Citric acid comes from fruits like lemons and oranges. Manufacturers commonly add it to food as a preservative, but it’s also a powerful cleaner, capable of disinfecting and breaking down grease and grime.
Buying a ready-made cleaner is the easiest way to clean with citric acid. Lemi-Shine, a cleaning brand with multiple products, uses citric acid in all its cleaners. A cheaper alternative is to make your own citric acid cleaner.
How to Make a Citric Acid Cleaner
You need hot water, citric acid powder, and a spray bottle to make your citric acid cleaner. You can purchase citric acid powder on Amazon for as little as $10 for a two-pound tub.
Take safety precautions, as breathing in citric acid powder can irritate your sinuses. Wear protective gear if necessary.
What You Can Clean with Citric Acid
Cleaning with citric acid is similar to cleaning with lemon juice or vinegar – they can all break down grime and are safe for sealed, nonporous surfaces. According to the University of Pittsburgh Swanson School of Engineering, citric acid is a better disinfectant than vinegar since it’s a reducing agent that can unravel proteins in viruses.
1. Clean Hard, Nonporous Surfaces with Citric Acid
Hard, nonporous surfaces like laminate countertops, plastic, butcher block, and stainless steel are ideal candidates for a citric acid cleaner. Spray the surface and wipe away the cleaning solution with a microfiber cloth.
2. Clean the Bathroom with Citric Acid
Since citric acid is a mild disinfectant and reducing agent, it’s ideal for cleaning the bathroom. It can kill germs and break down soap scum. Use it on your sink, faucet, toilet, and shower. If you have toilet bowl rings, spray liberally with your citric acid solution and allow it to sit for ten minutes. The acid will break down the rings, and you can scrub them off with your toilet bowl brush.
3. Sanitize a Wooden Cutting Board
Just like you can sanitize a wooden cutting board with lemon and salt, you can also use citric acid. Wash your cutting board with soap and water, pat dry, and spray with your citric acid solution. Allow it to sit on the cutting board for ten minutes before rinsing.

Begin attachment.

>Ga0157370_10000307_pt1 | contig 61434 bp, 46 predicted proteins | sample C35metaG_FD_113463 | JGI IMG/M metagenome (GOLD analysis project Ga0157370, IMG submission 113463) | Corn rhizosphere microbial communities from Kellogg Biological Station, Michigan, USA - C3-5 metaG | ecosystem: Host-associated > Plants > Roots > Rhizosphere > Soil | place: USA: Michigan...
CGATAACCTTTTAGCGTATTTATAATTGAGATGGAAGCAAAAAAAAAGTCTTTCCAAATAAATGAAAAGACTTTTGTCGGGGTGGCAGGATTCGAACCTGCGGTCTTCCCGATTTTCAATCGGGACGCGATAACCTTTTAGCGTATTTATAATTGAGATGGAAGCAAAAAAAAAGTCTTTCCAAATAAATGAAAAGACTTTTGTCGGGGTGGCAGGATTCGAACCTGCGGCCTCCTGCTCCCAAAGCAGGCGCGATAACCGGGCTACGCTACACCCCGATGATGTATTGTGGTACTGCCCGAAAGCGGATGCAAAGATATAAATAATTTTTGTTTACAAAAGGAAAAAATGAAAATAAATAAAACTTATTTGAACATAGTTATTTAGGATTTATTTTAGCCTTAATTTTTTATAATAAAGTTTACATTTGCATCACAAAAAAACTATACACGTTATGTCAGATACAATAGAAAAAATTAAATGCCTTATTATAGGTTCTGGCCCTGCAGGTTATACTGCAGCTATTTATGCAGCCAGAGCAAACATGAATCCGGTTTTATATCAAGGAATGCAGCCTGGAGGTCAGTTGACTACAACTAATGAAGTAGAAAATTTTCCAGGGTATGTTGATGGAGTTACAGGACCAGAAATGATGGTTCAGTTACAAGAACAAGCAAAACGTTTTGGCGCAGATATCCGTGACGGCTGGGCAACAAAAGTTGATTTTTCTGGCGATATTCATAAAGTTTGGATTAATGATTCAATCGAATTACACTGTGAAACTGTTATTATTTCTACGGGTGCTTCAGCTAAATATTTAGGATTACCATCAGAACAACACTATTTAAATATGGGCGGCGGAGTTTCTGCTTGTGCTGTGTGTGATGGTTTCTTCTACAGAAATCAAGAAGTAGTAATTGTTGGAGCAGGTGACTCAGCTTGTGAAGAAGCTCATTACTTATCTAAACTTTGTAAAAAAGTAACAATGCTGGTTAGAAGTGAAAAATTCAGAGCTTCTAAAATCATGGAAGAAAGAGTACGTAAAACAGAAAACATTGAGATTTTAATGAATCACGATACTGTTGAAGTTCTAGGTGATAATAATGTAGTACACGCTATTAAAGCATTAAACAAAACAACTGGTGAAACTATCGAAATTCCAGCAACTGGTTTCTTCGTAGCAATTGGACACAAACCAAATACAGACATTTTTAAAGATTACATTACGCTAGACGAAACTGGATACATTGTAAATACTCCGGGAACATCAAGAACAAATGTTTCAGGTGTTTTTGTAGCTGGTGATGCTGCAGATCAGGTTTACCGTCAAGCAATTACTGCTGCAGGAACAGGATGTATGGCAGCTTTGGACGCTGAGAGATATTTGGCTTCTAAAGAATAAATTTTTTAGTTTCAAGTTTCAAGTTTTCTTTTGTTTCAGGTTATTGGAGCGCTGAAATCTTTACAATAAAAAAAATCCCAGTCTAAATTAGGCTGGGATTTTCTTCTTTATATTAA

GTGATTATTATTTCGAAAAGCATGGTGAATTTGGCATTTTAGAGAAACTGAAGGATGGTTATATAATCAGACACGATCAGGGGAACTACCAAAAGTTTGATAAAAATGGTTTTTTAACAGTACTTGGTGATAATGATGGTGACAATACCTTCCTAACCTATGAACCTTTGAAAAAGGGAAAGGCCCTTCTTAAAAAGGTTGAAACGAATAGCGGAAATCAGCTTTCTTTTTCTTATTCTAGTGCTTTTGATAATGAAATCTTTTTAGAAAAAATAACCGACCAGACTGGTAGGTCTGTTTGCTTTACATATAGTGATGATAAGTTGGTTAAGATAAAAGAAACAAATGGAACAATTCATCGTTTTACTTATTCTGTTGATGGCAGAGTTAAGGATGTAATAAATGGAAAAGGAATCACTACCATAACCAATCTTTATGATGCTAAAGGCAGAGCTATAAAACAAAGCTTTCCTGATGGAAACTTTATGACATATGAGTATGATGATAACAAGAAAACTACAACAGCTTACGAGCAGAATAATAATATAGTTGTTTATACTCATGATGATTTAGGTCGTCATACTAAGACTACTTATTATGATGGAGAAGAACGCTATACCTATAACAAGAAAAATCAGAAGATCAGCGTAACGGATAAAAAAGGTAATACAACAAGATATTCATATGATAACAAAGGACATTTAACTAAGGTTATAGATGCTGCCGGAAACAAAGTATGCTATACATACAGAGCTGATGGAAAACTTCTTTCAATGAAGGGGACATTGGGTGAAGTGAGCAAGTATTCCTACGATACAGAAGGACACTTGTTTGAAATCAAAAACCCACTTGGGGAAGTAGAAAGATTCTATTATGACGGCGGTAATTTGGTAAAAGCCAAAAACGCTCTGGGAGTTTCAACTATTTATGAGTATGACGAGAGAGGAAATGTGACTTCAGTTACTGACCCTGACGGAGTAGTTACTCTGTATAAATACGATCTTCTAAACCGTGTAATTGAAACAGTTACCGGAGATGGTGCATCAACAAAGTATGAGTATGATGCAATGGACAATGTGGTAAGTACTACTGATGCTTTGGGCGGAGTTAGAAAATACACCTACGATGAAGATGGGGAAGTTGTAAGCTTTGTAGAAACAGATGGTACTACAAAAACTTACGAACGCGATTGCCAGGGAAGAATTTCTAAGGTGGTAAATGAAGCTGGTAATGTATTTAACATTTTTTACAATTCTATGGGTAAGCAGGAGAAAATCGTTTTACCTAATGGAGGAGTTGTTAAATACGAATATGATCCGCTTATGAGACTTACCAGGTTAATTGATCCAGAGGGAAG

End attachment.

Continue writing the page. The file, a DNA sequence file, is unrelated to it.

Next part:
4. Clean a Glass Shower Door
Citric acid cleans glass and soap scum, making it the perfect option for a glass shower door. If your shower door is super dirty, spray the citric acid solution on and allow it to sit for ten minutes before wiping it with a microfiber cloth. Repeat as needed.
5. Wipe Windows and Mirrors
Spray your citric acid cleaner on windows and mirrors and wipe away for a streak-free shine. It’s one of the best homemade glass cleaners.
6. Remove Mineral Deposits Around Faucets
To remove mineral deposits around stainless steel faucets, spray the solution and let it sit for a few minutes. Then, use a soft-bristled brush or old toothbrush to scrub mineral deposits and dirt built up from the faucet. It also removes soap scum or toothpaste buildup.
7. Shine Stainless Steel
Remove layers of gunk from your stainless steel appliances by spraying them with a citric acid solution and then wiping them with a soft microfiber cloth.
8. Descale a Coffee Maker
You can descale a coffee maker with citric acid the same way you would with vinegar. Start by emptying the old coffee filter and grounds and dumping the carafe so that it’s empty. Then, fill the reservoir tank with hot water, adding one tablespoon of powdered citric acid for every cup of hot water. Run the coffee maker as usual, then run it three extra times with water only to rinse.
9. Make Your Own Dishwasher Detergent
Citric acid makes an excellent dishwasher detergent, and there are many recipes you can use. Here’s one of our favorites:
- <li½ cup of salt
Mix well and store in a glass air-tight container. Add one tablespoon to the detergent tray when it’s time to run the dishwasher.
10. Steam the Microwave with Citric Acid
Steaming an acid like lemon juice, vinegar, or citric acid is one the most effective ways to clean the inside of a microwave. Start by filling a microwave-safe bowl with two cups of water and two tablespoons of citric acid crystals. Stir and then microwave for five minutes. After the microwave cycle is complete, leave the door shut for five minutes to allow the steam to work. Remove the bowl, and then use a sponge or microfiber cloth to wipe the inside of your microwave.
What Not To Clean with Citric Acid
Like other acidic cleaners, citric acid is not safe for all surfaces. Don’t use it on natural stone, unsealed wood, waxed wax wood, or delicate fabrics. Avoid using citric acid in the laundry on dark fabrics since it has some bleaching properties. Also, never mix citric acid with other cleaners, especially bleach.